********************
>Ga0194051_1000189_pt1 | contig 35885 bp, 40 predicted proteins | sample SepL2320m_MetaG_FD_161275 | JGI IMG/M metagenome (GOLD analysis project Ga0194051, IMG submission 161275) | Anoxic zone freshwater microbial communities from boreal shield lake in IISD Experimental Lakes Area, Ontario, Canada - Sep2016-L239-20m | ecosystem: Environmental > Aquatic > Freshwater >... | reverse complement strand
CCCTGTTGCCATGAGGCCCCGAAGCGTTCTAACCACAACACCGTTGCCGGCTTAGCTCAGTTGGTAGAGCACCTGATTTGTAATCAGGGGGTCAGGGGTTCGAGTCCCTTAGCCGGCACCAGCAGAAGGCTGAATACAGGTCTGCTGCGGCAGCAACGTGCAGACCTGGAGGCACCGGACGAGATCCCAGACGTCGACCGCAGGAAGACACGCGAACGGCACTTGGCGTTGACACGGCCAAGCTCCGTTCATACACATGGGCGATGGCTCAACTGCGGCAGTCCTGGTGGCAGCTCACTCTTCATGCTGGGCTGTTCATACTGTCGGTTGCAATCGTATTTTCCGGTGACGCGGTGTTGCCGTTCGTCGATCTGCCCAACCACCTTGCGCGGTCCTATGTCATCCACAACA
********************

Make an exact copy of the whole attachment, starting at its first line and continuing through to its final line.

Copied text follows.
>Ga0194051_1000189_pt1 | contig 35885 bp, 40 predicted proteins | sample SepL2320m_MetaG_FD_161275 | JGI IMG/M metagenome (GOLD analysis project Ga0194051, IMG submission 161275) | Anoxic zone freshwater microbial communities from boreal shield lake in IISD Experimental Lakes Area, Ontario, Canada - Sep2016-L239-20m | ecosystem: Environmental > Aquatic > Freshwater >... | reverse complement strand
CCCTGTTGCCATGAGGCCCCGAAGCGTTCTAACCACAACACCGTTGCCGGCTTAGCTCAGTTGGTAGAGCACCTGATTTGTAATCAGGGGGTCAGGGGTTCGAGTCCCTTAGCCGGCACCAGCAGAAGGCTGAATACAGGTCTGCTGCGGCAGCAACGTGCAGACCTGGAGGCACCGGACGAGATCCCAGACGTCGACCGCAGGAAGACACGCGAACGGCACTTGGCGTTGACACGGCCAAGCTCCGTTCATACACATGGGCGATGGCTCAACTGCGGCAGTCCTGGTGGCAGCTCACTCTTCATGCTGGGCTGTTCATACTGTCGGTTGCAATCGTATTTTCCGGTGACGCGGTGTTGCCGTTCGTCGATCTGCCCAACCACCTTGCGCGGTCCTATGTCATCCACAACA